Lebanon seeks to improve bike trail safety

Divided council approves $82,500 grant application.Opponents question route, cost of project.

The city of Lebanon is moving ahead with plans to make a proposed 330-mile trail network that was envisioned in the Lebanon Turtlecreek Trails Initiative a reality.

Despite objections from two members of the city council, city staff is applying for an $82,500 state grant to help acquire 0.2 acres on Deerfield Road.

The purchase would be the first step toward relocating a hilly stretch of the Lebanon-Countryside YMCA Trail off the road.

“Due to the significant traffic on Deerfield Road, and the steep hill, many feel that this section of the trail is unsafe and is certainly utilized less than other sections,” Deupty City Manager Scott Brunka said in a report to council.

The plan was originally envisioned for the city trail and re-emphasized through the regional trail initiative recently completed for the city and surrounding areas of Turtlecreek Twp.

“This is the missing link,” Brunka said during a Dec. 7 work session.

Ultimately the plan developed through the initiative calls for existing sections of trail in Lebanon leading out to new developments in Turtlecreek Twp., including a cheetah recovery center by the Cincinnati Zoo and a sports complex to be built by the county as part of the 1,400-acre Union Village.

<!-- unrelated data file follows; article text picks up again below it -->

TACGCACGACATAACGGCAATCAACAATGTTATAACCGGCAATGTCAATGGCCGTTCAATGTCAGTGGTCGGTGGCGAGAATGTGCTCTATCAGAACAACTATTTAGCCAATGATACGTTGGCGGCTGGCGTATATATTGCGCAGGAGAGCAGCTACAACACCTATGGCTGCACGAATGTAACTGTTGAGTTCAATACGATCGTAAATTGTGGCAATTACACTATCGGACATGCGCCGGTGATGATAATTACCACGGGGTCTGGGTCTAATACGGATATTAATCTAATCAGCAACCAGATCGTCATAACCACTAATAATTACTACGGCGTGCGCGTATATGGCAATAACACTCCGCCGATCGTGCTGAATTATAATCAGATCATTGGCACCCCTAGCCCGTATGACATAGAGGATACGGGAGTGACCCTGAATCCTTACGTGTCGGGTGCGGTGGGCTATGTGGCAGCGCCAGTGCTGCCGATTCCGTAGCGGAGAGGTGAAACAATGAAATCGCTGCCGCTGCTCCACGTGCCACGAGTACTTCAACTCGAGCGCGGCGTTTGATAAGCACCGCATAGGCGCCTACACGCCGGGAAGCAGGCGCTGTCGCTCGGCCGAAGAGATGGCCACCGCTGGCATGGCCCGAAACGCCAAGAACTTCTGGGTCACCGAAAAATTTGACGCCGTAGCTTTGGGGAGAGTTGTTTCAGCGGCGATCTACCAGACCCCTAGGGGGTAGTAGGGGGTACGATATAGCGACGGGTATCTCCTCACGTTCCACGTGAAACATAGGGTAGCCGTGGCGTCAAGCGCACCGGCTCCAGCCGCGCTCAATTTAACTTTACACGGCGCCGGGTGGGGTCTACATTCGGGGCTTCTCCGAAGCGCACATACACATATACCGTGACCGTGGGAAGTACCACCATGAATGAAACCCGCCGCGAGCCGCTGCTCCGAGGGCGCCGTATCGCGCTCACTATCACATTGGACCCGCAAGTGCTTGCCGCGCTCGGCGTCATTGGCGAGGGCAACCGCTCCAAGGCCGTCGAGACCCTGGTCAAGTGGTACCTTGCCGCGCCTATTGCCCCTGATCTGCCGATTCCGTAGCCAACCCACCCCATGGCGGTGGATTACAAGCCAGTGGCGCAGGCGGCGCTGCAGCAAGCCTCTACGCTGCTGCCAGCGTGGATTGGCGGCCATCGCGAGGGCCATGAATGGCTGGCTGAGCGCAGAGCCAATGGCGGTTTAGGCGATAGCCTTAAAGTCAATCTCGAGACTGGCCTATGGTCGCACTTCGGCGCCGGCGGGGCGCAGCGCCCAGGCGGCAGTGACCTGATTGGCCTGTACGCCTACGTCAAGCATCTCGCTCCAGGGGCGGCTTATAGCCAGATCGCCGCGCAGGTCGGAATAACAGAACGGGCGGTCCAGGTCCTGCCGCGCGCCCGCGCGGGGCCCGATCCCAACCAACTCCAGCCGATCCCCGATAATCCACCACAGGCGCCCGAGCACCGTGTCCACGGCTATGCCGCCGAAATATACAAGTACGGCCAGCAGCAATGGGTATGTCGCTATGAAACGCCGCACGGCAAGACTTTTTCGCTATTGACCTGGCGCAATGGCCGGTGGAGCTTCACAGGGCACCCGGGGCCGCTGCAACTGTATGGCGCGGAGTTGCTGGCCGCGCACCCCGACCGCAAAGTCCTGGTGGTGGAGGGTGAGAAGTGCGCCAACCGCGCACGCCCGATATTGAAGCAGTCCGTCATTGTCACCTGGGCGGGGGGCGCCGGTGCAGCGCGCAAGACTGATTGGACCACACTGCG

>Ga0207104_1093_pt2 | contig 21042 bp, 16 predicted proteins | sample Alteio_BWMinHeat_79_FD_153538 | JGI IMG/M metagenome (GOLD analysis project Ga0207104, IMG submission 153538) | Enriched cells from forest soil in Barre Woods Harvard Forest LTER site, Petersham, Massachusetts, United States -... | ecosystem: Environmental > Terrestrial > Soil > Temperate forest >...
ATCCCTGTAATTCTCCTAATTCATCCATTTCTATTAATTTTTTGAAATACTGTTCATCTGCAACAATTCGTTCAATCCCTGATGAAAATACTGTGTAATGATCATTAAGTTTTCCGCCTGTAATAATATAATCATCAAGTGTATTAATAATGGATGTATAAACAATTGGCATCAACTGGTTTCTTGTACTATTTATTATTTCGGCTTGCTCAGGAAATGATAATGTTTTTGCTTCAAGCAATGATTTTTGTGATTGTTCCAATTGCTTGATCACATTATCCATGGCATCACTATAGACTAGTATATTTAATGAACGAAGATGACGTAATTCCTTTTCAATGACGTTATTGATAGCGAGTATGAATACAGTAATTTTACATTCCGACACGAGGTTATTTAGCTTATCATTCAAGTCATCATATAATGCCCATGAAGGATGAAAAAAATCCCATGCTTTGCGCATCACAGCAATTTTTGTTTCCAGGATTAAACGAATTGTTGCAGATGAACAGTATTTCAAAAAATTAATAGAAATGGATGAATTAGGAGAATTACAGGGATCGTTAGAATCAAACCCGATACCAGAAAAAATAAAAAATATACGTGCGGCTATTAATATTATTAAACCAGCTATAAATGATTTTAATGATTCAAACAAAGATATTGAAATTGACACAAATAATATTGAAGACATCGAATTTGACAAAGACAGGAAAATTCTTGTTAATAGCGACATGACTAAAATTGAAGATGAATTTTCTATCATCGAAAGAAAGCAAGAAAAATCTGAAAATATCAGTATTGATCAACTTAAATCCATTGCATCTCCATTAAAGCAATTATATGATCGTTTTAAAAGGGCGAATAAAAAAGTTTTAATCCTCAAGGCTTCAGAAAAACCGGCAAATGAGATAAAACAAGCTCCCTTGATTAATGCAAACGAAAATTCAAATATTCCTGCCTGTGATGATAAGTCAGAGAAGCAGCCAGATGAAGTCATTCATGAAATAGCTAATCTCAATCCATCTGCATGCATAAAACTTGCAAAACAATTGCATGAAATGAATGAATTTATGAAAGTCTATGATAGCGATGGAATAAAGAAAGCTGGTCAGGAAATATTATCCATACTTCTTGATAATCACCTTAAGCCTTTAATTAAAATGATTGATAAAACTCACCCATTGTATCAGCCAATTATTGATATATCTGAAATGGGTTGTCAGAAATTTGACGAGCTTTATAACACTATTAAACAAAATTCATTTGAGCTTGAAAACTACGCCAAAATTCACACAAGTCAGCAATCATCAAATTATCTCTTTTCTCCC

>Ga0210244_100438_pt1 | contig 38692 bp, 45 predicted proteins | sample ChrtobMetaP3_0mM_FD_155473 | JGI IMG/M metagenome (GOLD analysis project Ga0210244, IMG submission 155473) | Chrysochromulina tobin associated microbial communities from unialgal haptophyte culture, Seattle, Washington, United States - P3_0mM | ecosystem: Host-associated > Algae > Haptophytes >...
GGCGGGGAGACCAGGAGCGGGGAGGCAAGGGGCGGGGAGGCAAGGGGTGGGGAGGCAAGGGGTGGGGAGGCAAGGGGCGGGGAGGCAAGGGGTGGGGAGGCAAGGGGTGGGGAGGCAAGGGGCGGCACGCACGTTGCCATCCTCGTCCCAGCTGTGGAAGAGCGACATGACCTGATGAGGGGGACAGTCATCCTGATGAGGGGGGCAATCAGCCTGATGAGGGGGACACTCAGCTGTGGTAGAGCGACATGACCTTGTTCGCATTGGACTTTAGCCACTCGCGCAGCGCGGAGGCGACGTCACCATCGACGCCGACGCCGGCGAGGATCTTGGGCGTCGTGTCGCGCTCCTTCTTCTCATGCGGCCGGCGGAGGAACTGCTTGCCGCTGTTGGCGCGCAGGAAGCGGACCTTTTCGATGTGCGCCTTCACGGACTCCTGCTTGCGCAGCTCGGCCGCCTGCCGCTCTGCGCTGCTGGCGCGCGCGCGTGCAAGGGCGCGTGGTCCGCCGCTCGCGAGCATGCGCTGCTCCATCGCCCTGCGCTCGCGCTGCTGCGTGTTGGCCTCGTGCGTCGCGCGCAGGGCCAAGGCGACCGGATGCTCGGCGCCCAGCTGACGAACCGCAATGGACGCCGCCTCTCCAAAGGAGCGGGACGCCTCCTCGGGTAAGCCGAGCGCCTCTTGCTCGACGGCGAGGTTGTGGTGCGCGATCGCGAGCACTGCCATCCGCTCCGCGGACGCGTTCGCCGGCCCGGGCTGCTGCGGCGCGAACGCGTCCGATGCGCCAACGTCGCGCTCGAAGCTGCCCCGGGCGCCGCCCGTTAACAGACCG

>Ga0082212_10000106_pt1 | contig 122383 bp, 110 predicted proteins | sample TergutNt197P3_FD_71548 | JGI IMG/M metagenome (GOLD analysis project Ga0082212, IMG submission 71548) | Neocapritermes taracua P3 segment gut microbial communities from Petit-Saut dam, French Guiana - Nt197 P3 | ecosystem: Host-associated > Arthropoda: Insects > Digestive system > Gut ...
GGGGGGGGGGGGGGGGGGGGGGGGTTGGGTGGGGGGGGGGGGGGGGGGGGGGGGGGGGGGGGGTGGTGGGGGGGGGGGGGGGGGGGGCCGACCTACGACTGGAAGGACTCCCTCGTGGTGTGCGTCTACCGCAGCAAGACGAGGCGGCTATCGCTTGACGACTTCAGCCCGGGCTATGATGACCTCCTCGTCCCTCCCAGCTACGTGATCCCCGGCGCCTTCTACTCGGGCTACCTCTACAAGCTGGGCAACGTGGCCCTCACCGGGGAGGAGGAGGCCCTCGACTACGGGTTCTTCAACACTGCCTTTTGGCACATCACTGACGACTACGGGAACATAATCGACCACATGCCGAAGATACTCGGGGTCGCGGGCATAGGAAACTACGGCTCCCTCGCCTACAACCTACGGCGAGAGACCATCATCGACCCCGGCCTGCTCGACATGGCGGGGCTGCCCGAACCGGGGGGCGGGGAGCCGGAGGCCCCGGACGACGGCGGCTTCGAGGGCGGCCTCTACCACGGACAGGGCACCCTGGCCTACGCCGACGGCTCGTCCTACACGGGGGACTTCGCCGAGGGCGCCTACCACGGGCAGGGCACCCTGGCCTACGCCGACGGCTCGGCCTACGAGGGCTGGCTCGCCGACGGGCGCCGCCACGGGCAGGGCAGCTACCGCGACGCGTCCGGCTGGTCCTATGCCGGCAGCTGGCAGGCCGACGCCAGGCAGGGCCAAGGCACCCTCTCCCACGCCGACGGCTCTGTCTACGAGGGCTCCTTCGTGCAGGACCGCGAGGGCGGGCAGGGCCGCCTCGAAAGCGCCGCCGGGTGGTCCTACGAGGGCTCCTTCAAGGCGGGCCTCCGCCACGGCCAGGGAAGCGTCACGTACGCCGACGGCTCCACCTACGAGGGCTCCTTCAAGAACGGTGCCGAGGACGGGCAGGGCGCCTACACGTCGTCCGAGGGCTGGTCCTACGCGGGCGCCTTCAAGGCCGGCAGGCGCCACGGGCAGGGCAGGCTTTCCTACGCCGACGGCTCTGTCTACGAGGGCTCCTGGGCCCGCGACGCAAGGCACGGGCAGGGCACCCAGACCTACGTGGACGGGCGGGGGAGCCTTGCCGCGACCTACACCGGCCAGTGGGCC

On Dec. 8, the council voted 5-1 to apply for a grant from Ohio’s Clean Ohio Fund to help fund the land acquisition.

The council approved the application despite questions from Councilwoman Wendy Monroe about the steepness of the proposed reroute and the cost of the project.

“That seems significant to me potentially,” Monroe said. “Do we have any idea what that’s going to cost?”

While unsure of the final cost, Brunka said the city also expected to obtain grants for design and construction like other stretches of a proposed network mapped out during the initiative.

“There would still be some local match,” Brunka said.

The property, including a vacant house, runs between the Y and the neighboring Countryside development and a crossing of Deerfield Road winding to the historic downtown.

Property owner Ralph Saltsaver agreed to donate $2,500 of the appraised price, $93,500, but declined to negotiate an easement allowing the city to reroute the trail through the property.

“He felt like having a bike trail that close to rental property could impede his ability to rent it out,” Brunka said.

The Harmon Civic Trust, which helped fund the original trail development in Lebanon, has agreed to kick in $10,000, leaving the city to pick up about $10,000.

The Clean Ohio grant is the latest one sought by the city despite opposition from Councilman Steve Kaiser, who was absent during the final discussion and vote.

In the past, Kaiser pointed to the costs of maintaining the properties indefinitely since the grant comes with restrictions on sale for economic development.

Last week he joined Monroe in questioning the grade of the proposed reroute.

“We have problems maintaining what we have now,” he said.